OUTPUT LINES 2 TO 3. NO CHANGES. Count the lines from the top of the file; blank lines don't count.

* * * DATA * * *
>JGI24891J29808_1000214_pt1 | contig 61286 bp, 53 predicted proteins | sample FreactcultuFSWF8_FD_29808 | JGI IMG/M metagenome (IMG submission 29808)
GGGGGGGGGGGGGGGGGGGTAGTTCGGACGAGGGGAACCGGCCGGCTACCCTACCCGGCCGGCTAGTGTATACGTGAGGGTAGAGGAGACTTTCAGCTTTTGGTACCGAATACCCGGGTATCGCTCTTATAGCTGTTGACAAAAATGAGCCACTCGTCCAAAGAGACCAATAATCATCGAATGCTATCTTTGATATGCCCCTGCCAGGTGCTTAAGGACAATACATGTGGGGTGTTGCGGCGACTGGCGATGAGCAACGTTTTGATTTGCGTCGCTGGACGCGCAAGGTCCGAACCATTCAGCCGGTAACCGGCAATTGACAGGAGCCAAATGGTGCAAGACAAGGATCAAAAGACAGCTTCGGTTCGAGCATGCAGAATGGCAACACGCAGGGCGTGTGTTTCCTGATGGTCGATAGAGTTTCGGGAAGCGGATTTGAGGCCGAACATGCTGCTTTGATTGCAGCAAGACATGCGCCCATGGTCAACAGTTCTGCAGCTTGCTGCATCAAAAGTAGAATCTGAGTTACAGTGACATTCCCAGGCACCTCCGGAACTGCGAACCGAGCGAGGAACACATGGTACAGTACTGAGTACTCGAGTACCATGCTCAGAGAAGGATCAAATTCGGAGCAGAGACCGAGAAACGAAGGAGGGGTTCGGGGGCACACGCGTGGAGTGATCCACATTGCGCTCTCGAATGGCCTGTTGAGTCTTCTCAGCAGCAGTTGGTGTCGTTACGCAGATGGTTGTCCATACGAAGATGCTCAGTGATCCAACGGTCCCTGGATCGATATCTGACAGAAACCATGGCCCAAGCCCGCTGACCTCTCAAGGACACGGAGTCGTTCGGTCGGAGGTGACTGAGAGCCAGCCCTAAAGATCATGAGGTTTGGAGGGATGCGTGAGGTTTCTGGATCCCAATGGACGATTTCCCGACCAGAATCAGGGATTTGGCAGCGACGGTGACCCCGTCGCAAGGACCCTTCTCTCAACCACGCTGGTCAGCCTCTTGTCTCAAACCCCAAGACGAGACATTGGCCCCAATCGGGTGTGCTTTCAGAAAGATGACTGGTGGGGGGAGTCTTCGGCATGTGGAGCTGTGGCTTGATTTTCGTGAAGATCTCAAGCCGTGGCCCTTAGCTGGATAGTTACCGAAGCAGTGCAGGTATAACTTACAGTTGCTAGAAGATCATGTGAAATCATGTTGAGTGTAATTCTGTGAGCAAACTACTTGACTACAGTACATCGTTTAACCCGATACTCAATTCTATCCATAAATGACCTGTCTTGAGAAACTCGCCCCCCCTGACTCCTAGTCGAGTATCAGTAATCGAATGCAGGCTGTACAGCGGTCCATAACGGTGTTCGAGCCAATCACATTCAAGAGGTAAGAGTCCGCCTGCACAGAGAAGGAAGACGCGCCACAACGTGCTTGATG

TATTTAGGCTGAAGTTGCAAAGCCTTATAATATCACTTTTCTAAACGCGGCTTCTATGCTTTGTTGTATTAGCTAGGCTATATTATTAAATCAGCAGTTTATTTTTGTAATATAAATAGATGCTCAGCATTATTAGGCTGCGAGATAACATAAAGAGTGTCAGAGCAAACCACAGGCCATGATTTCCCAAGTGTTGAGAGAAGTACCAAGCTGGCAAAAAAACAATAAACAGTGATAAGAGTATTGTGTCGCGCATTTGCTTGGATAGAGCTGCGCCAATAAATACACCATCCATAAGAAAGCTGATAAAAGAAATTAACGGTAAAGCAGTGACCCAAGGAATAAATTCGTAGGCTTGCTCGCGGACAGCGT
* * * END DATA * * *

GGGGGGGGGGGGGGGGGGGTAGTTCGGACGAGGGGAACCGGCCGGCTACCCTACCCGGCCGGCTAGTGTATACGTGAGGGTAGAGGAGACTTTCAGCTTTTGGTACCGAATACCCGGGTATCGCTCTTATAGCTGTTGACAAAAATGAGCCACTCGTCCAAAGAGACCAATAATCATCGAATGCTATCTTTGATATGCCCCTGCCAGGTGCTTAAGGACAATACATGTGGGGTGTTGCGGCGACTGGCGATGAGCAACGTTTTGATTTGCGTCGCTGGACGCGCAAGGTCCGAACCATTCAGCCGGTAACCGGCAATTGACAGGAGCCAAATGGTGCAAGACAAGGATCAAAAGACAGCTTCGGTTCGAGCATGCAGAATGGCAACACGCAGGGCGTGTGTTTCCTGATGGTCGATAGAGTTTCGGGAAGCGGATTTGAGGCCGAACATGCTGCTTTGATTGCAGCAAGACATGCGCCCATGGTCAACAGTTCTGCAGCTTGCTGCATCAAAAGTAGAATCTGAGTTACAGTGACATTCCCAGGCACCTCCGGAACTGCGAACCGAGCGAGGAACACATGGTACAGTACTGAGTACTCGAGTACCATGCTCAGAGAAGGATCAAATTCGGAGCAGAGACCGAGAAACGAAGGAGGGGTTCGGGGGCACACGCGTGGAGTGATCCACATTGCGCTCTCGAATGGCCTGTTGAGTCTTCTCAGCAGCAGTTGGTGTCGTTACGCAGATGGTTGTCCATACGAAGATGCTCAGTGATCCAACGGTCCCTGGATCGATATCTGACAGAAACCATGGCCCAAGCCCGCTGACCTCTCAAGGACACGGAGTCGTTCGGTCGGAGGTGACTGAGAGCCAGCCCTAAAGATCATGAGGTTTGGAGGGATGCGTGAGGTTTCTGGATCCCAATGGACGATTTCCCGACCAGAATCAGGGATTTGGCAGCGACGGTGACCCCGTCGCAAGGACCCTTCTCTCAACCACGCTGGTCAGCCTCTTGTCTCAAACCCCAAGACGAGACATTGGCCCCAATCGGGTGTGCTTTCAGAAAGATGACTGGTGGGGGGAGTCTTCGGCATGTGGAGCTGTGGCTTGATTTTCGTGAAGATCTCAAGCCGTGGCCCTTAGCTGGATAGTTACCGAAGCAGTGCAGGTATAACTTACAGTTGCTAGAAGATCATGTGAAATCATGTTGAGTGTAATTCTGTGAGCAAACTACTTGACTACAGTACATCGTTTAACCCGATACTCAATTCTATCCATAAATGACCTGTCTTGAGAAACTCGCCCCCCCTGACTCCTAGTCGAGTATCAGTAATCGAATGCAGGCTGTACAGCGGTCCATAACGGTGTTCGAGCCAATCACATTCAAGAGGTAAGAGTCCGCCTGCACAGAGAAGGAAGACGCGCCACAACGTGCTTGATG

TATTTAGGCTGAAGTTGCAAAGCCTTATAATATCACTTTTCTAAACGCGGCTTCTATGCTTTGTTGTATTAGCTAGGCTATATTATTAAATCAGCAGTTTATTTTTGTAATATAAATAGATGCTCAGCATTATTAGGCTGCGAGATAACATAAAGAGTGTCAGAGCAAACCACAGGCCATGATTTCCCAAGTGTTGAGAGAAGTACCAAGCTGGCAAAAAAACAATAAACAGTGATAAGAGTATTGTGTCGCGCATTTGCTTGGATAGAGCTGCGCCAATAAATACACCATCCATAAGAAAGCTGATAAAAGAAATTAACGGTAAAGCAGTGACCCAAGGAATAAATTCGTAGGCTTGCTCGCGGACAGCGT